Care of Creation – 1 September
To help us celebrate Pope Francis’ Care of Creation day and to accompany us on our journey to the feast of St Francis, Carmody Grey offers us some thought and reflections across the next four weeks to stimulate us in our reading and re-reading of Laudato Si’ and help move us and our communities – whether that be family, neighbourhood, or parish – into action.
Join us each week as we embrace the challenge to be a people who cherish the gift of creation and seek to wonder in the blessing of God around us.
A Spirituality of Creation
Catholics are slowly getting accustomed to the idea that the care of creation is part of our religious responsibility. We understand that we are custodians of creation, that we have a sacred responsibility to steward it according to God’s purposes. Even so, it is hard to shake the habit of thinking of the natural and nonhuman world as a kind of furniture: a pleasant and diverting backdrop for us to journey through this world on our way to the next.
But the teaching of Laudato Si draws our attention to the fact that God has purposes for and in creation. We need to pause and absorb this. What could such purposes be? How are we supposed to serve these purposes?
It is the constant teaching of Scripture and tradition that God intends to renew creation. It has a permanent relevance and an intrinsic place in God’s plan. It is not dispensable; it participates in salvation history in a unique and specific way. At the fall, it is marred by human sin and suffers from our wrongdoing; it participates with joy in the coming of the Saviour; and it will be resplendently transformed at the consummation of all things.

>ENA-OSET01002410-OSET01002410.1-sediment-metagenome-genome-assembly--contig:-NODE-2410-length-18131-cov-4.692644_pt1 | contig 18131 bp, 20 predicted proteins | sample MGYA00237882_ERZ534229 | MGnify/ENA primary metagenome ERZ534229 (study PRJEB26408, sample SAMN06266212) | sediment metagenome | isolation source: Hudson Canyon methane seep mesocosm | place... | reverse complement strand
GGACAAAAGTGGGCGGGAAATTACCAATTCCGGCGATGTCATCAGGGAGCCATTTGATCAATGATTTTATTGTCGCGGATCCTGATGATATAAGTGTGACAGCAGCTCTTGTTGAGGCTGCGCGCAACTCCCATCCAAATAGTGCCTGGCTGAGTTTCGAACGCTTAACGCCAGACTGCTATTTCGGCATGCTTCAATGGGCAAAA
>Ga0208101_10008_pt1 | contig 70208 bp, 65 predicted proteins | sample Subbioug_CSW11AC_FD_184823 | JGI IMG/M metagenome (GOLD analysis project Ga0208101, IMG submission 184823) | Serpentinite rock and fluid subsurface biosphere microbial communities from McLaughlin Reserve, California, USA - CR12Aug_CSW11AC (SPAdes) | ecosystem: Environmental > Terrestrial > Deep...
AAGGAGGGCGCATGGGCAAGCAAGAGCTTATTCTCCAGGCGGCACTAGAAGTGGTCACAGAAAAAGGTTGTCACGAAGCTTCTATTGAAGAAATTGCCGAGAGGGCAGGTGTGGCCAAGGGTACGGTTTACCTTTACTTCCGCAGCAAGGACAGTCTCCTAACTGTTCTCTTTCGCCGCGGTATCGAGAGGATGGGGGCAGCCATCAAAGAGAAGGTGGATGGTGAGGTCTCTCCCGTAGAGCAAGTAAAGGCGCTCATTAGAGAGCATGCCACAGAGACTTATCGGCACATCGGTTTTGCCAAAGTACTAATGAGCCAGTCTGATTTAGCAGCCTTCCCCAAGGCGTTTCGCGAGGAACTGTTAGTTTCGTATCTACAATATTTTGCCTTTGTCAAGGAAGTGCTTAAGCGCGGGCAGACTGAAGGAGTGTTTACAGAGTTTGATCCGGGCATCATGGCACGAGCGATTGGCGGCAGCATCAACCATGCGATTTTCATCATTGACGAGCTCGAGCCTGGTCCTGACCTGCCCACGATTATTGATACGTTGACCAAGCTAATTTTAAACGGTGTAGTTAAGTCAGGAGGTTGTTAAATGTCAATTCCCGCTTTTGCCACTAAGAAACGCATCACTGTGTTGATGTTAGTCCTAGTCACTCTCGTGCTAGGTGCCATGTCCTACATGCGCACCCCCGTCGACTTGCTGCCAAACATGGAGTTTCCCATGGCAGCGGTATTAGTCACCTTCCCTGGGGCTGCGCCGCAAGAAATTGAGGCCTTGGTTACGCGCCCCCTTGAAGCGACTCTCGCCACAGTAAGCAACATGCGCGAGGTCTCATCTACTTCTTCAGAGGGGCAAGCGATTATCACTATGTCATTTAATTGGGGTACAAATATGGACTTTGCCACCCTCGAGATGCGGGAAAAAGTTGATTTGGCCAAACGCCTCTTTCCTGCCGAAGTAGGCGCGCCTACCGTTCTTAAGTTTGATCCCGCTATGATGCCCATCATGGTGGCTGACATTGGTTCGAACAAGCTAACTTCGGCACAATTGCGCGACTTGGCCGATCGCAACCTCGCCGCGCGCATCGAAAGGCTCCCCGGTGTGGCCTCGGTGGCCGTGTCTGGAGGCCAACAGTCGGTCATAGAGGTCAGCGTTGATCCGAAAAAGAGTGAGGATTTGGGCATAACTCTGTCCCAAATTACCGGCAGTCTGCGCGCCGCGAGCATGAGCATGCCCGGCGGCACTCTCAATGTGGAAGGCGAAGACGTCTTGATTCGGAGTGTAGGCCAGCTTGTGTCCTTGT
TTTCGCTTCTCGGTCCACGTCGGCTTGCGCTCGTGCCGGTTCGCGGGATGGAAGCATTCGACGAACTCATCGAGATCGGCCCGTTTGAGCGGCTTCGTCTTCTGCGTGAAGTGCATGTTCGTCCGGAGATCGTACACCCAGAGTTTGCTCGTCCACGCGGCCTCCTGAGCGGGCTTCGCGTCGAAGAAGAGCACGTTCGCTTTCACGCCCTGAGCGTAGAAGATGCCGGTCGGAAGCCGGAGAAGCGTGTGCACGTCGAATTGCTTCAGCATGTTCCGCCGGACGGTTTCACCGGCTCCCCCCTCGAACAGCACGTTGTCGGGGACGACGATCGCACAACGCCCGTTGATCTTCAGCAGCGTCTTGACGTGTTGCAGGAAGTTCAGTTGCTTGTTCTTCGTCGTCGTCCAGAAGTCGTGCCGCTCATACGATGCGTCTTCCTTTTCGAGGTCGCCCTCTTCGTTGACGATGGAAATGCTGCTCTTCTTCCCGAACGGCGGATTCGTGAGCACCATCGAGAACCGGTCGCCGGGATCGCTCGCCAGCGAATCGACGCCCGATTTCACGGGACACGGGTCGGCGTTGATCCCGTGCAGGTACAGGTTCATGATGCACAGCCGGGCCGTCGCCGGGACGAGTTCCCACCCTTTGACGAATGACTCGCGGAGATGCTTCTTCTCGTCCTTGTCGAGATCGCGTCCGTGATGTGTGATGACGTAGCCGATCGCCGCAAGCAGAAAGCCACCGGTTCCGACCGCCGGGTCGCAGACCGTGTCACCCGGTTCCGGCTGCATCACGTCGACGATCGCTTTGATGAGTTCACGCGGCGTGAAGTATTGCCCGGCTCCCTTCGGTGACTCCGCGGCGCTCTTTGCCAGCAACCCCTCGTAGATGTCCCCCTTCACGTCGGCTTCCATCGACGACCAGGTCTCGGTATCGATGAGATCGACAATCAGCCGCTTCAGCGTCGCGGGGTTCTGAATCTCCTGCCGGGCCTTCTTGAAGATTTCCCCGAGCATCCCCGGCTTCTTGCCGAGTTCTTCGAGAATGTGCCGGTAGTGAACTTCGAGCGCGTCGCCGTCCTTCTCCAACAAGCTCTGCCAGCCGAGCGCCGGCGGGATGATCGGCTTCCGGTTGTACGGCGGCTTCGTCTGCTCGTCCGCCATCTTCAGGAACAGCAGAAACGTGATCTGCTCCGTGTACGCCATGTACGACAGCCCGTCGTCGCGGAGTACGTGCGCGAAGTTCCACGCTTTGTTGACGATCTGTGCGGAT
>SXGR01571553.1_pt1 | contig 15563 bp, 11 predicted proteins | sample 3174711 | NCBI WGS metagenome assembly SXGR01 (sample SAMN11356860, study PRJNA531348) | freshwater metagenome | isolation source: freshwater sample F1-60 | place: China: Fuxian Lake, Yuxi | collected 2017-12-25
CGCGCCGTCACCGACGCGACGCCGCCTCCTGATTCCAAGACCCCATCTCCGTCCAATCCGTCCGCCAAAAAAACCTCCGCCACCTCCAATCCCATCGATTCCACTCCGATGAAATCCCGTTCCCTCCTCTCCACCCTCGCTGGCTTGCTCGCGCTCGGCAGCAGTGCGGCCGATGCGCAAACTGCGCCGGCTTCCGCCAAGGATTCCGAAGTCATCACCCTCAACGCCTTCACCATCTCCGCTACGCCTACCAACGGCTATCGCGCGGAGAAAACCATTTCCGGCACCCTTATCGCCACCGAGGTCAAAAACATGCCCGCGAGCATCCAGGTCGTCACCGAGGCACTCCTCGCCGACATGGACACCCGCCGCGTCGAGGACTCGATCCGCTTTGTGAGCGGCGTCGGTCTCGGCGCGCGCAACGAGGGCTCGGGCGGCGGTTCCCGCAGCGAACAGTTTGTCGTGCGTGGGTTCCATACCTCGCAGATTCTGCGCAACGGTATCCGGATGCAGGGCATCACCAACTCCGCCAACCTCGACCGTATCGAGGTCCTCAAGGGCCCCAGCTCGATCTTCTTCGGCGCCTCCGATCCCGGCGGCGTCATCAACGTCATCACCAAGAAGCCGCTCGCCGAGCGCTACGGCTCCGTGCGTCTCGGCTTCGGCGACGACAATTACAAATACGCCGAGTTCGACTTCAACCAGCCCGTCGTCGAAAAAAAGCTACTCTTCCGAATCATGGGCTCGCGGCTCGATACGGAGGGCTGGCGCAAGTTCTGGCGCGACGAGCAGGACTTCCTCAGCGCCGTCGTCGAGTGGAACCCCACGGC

Creation must be part of our religious life, not peripheral to it. Hence, we are asked to pray for the care of creation; to pray that we are able to fulfil our role as stewards, in order that God’s plan for creation can come to its fruition. In other words, creation should be a presence in our prayer, in our communication with God, both our listening and our speaking.
The Scriptures give us multiple ways of imagining this presence. The ravens’ young cry to God for their food (Job 38.41). The lions seek their food from God (Psalm 104.21). The whole cosmos groans for redemption in Christ (Romans 8.22). Scripture thus indicates clearly to us that we not only pray for the care of creation; we pray with creation. When we pray we join in the hymn that arises spontaneously and unceasingly from all creatures to their Creator. In the marvellous words of the Benedicite, even frost and snow, seas and rivers, bless the Lord. Thomas Merton puts it with characteristic force: “A tree gives glory to God by being a tree… The special clumsy beauty of this particular colt on this April day in this field under these clouds is a holiness consecrated to God by his own creative wisdom, and it declares the glory of God.” If we can learn to listen to the natural world as a voice of prayer, we will be better prepared to serve God’s purpose to renew all creation in Christ.
Question for Reflection:
Pope Francis has asked us to develop an ecological spirituality. What can I do to make creation a presence in my prayer? Do I allow creation to move me to praise, thanksgiving, petition, or penitence?
You can find the full version of Pope Francis’ Laudato Si’ here.